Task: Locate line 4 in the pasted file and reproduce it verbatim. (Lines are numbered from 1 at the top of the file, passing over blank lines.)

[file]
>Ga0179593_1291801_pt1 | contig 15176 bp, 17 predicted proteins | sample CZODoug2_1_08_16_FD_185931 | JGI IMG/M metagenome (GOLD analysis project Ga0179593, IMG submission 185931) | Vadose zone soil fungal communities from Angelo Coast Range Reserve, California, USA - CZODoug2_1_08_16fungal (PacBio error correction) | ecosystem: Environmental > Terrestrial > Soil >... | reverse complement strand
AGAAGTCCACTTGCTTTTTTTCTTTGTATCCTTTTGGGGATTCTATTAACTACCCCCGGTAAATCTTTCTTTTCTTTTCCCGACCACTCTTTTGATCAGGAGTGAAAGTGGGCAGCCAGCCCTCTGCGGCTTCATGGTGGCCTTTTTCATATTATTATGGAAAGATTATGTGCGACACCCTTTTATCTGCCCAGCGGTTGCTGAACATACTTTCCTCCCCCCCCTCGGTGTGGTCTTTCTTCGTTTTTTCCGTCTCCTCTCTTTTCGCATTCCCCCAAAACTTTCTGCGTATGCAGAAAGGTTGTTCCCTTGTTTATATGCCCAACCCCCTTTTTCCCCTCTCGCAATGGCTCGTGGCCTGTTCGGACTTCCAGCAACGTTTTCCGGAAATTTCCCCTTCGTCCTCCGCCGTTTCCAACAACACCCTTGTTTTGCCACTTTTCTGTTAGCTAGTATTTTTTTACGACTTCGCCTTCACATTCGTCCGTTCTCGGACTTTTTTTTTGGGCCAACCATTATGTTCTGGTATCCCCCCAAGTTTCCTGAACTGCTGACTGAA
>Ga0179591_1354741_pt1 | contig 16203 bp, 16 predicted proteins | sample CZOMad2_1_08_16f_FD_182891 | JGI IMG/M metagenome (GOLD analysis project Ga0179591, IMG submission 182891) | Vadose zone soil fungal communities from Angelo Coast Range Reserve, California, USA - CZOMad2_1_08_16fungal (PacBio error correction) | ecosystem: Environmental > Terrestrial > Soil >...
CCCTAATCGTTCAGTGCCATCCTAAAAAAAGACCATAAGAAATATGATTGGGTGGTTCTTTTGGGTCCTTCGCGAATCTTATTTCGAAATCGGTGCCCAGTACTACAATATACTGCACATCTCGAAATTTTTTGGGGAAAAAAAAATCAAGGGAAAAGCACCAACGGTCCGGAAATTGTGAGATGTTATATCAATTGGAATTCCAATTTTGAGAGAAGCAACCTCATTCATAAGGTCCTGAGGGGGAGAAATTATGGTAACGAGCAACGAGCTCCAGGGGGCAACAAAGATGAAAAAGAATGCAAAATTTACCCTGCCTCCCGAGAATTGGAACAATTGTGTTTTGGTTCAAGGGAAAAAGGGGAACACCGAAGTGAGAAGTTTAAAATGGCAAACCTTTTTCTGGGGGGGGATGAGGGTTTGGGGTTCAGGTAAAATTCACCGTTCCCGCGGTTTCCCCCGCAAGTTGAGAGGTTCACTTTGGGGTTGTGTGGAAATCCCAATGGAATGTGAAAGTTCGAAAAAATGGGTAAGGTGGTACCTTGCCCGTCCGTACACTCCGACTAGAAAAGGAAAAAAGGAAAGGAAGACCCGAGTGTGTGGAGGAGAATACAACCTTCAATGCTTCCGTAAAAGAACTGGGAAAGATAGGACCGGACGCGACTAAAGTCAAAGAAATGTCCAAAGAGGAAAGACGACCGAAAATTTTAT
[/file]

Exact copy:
CCCTAATCGTTCAGTGCCATCCTAAAAAAAGACCATAAGAAATATGATTGGGTGGTTCTTTTGGGTCCTTCGCGAATCTTATTTCGAAATCGGTGCCCAGTACTACAATATACTGCACATCTCGAAATTTTTTGGGGAAAAAAAAATCAAGGGAAAAGCACCAACGGTCCGGAAATTGTGAGATGTTATATCAATTGGAATTCCAATTTTGAGAGAAGCAACCTCATTCATAAGGTCCTGAGGGGGAGAAATTATGGTAACGAGCAACGAGCTCCAGGGGGCAACAAAGATGAAAAAGAATGCAAAATTTACCCTGCCTCCCGAGAATTGGAACAATTGTGTTTTGGTTCAAGGGAAAAAGGGGAACACCGAAGTGAGAAGTTTAAAATGGCAAACCTTTTTCTGGGGGGGGATGAGGGTTTGGGGTTCAGGTAAAATTCACCGTTCCCGCGGTTTCCCCCGCAAGTTGAGAGGTTCACTTTGGGGTTGTGTGGAAATCCCAATGGAATGTGAAAGTTCGAAAAAATGGGTAAGGTGGTACCTTGCCCGTCCGTACACTCCGACTAGAAAAGGAAAAAAGGAAAGGAAGACCCGAGTGTGTGGAGGAGAATACAACCTTCAATGCTTCCGTAAAAGAACTGGGAAAGATAGGACCGGACGCGACTAAAGTCAAAGAAATGTCCAAAGAGGAAAGACGACCGAAAATTTTAT